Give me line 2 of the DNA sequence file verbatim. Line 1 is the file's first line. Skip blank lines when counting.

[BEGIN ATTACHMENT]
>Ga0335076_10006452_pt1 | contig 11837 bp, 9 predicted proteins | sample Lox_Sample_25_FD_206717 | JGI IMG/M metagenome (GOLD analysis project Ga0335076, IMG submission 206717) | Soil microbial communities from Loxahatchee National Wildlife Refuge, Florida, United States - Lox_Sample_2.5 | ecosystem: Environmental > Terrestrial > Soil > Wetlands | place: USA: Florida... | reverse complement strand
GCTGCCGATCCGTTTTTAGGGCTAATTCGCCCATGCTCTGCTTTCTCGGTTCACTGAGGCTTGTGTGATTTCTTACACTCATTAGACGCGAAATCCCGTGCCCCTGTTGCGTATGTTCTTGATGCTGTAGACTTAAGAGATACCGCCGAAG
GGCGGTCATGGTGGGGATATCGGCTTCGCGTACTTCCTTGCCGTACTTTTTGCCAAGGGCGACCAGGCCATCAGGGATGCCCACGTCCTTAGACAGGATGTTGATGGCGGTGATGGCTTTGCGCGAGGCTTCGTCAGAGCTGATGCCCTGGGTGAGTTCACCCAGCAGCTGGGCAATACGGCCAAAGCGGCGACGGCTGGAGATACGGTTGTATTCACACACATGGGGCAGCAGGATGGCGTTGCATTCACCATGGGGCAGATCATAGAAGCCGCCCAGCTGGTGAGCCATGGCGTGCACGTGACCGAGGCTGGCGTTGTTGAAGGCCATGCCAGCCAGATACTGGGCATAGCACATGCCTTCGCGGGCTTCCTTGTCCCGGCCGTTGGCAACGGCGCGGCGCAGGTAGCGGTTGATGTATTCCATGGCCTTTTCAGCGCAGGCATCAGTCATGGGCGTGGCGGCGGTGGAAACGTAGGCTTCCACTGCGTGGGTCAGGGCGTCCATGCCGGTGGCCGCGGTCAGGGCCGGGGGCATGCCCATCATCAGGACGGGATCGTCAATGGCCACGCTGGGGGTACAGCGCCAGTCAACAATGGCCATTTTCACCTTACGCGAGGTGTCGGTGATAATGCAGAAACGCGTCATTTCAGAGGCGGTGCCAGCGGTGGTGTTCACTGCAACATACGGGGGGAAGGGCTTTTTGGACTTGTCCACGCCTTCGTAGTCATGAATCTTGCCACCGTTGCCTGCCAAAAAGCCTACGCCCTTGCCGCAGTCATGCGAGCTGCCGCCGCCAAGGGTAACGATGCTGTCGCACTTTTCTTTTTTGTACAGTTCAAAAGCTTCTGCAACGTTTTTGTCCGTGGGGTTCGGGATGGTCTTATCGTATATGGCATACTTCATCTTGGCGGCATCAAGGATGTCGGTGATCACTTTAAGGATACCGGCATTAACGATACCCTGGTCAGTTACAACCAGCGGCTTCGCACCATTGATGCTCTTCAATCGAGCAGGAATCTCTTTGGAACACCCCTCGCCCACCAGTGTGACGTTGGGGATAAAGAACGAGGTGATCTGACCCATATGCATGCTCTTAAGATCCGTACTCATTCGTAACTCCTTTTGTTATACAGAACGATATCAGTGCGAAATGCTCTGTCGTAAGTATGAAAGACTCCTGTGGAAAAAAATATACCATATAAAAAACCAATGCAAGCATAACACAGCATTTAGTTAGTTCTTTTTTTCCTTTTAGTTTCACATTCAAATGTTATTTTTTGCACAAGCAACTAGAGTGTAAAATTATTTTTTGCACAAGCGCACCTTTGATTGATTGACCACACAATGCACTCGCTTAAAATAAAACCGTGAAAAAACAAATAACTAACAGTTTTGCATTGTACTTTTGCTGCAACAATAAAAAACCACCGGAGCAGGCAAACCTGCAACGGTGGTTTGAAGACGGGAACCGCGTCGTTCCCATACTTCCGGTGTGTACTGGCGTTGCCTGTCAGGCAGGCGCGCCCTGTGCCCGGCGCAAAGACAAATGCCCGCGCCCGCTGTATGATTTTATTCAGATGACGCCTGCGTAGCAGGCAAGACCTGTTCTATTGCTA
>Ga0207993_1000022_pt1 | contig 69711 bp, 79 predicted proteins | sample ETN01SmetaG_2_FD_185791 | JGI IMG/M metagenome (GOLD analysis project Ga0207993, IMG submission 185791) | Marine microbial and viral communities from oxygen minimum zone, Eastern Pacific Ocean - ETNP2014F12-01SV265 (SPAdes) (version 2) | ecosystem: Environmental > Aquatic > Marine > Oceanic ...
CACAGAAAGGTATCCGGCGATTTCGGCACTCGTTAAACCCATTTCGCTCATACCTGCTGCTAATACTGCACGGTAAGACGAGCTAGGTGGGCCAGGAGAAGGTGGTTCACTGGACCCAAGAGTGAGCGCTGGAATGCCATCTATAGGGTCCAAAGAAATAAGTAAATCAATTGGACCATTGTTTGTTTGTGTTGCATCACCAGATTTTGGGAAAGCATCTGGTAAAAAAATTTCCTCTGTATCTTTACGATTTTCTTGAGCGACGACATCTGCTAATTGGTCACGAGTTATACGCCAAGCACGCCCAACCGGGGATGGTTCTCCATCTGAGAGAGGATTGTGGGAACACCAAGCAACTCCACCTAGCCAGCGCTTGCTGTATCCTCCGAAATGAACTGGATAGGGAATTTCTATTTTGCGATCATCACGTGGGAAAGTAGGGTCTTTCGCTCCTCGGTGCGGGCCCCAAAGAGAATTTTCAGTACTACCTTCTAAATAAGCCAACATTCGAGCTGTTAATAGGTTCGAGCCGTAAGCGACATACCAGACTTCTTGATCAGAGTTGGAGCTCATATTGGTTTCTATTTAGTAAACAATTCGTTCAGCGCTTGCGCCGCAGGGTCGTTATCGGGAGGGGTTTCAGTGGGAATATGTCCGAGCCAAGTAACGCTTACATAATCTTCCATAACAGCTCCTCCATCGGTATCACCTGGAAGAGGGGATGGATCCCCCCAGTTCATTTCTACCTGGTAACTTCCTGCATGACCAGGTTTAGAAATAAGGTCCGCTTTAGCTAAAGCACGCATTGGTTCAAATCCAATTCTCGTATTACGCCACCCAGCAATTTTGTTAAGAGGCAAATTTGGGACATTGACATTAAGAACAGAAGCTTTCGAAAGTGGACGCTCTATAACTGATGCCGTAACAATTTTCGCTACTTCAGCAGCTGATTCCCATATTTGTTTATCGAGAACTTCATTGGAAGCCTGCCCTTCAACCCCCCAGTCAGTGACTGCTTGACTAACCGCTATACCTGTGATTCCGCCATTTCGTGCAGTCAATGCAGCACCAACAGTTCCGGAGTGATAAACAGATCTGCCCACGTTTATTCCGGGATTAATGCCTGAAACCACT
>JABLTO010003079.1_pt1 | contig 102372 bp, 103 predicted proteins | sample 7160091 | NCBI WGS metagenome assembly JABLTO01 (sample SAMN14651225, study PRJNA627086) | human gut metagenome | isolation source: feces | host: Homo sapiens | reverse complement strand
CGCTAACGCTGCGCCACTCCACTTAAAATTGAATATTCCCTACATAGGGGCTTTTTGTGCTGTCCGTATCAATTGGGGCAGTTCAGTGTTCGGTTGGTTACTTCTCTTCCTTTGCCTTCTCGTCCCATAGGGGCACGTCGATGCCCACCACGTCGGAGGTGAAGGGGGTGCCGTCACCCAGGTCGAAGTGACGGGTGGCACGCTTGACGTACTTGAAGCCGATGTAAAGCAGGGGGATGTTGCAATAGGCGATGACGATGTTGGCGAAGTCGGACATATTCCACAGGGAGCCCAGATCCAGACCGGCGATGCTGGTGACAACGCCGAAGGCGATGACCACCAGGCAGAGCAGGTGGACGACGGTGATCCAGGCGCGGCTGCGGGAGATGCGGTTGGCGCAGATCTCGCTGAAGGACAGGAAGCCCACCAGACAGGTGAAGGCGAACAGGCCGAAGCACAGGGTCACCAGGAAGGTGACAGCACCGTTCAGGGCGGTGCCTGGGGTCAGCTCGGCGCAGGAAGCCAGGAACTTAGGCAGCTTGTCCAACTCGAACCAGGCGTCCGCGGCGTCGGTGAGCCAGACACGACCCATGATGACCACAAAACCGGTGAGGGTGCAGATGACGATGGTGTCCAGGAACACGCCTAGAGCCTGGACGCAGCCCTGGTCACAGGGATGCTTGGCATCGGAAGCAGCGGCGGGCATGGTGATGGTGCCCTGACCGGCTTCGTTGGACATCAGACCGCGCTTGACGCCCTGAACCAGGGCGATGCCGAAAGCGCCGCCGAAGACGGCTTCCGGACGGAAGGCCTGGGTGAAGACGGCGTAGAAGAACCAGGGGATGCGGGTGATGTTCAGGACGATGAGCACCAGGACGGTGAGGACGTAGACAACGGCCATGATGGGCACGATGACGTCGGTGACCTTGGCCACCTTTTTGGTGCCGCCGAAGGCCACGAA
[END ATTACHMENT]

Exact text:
GCTGCCGATCCGTTTTTAGGGCTAATTCGCCCATGCTCTGCTTTCTCGGTTCACTGAGGCTTGTGTGATTTCTTACACTCATTAGACGCGAAATCCCGTGCCCCTGTTGCGTATGTTCTTGATGCTGTAGACTTAAGAGATACCGCCGAAG